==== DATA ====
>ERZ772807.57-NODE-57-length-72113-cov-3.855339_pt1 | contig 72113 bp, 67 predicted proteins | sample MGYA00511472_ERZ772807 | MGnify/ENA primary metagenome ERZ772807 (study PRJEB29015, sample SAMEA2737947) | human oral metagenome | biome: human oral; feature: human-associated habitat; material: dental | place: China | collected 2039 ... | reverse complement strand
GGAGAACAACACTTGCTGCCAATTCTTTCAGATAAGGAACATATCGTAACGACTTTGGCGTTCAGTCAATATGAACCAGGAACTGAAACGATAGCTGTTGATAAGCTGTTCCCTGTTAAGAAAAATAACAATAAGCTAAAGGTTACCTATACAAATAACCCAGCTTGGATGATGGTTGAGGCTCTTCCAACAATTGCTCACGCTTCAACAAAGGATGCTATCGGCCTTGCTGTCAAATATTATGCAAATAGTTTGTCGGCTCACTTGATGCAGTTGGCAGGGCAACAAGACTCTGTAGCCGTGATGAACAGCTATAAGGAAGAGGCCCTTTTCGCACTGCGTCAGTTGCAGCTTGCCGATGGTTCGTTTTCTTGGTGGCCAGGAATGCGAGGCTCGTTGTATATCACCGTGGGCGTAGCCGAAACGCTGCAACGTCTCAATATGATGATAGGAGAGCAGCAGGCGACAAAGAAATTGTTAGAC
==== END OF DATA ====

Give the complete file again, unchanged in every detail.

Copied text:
>ERZ772807.57-NODE-57-length-72113-cov-3.855339_pt1 | contig 72113 bp, 67 predicted proteins | sample MGYA00511472_ERZ772807 | MGnify/ENA primary metagenome ERZ772807 (study PRJEB29015, sample SAMEA2737947) | human oral metagenome | biome: human oral; feature: human-associated habitat; material: dental | place: China | collected 2039 ... | reverse complement strand
GGAGAACAACACTTGCTGCCAATTCTTTCAGATAAGGAACATATCGTAACGACTTTGGCGTTCAGTCAATATGAACCAGGAACTGAAACGATAGCTGTTGATAAGCTGTTCCCTGTTAAGAAAAATAACAATAAGCTAAAGGTTACCTATACAAATAACCCAGCTTGGATGATGGTTGAGGCTCTTCCAACAATTGCTCACGCTTCAACAAAGGATGCTATCGGCCTTGCTGTCAAATATTATGCAAATAGTTTGTCGGCTCACTTGATGCAGTTGGCAGGGCAACAAGACTCTGTAGCCGTGATGAACAGCTATAAGGAAGAGGCCCTTTTCGCACTGCGTCAGTTGCAGCTTGCCGATGGTTCGTTTTCTTGGTGGCCAGGAATGCGAGGCTCGTTGTATATCACCGTGGGCGTAGCCGAAACGCTGCAACGTCTCAATATGATGATAGGAGAGCAGCAGGCGACAAAGAAATTGTTAGAC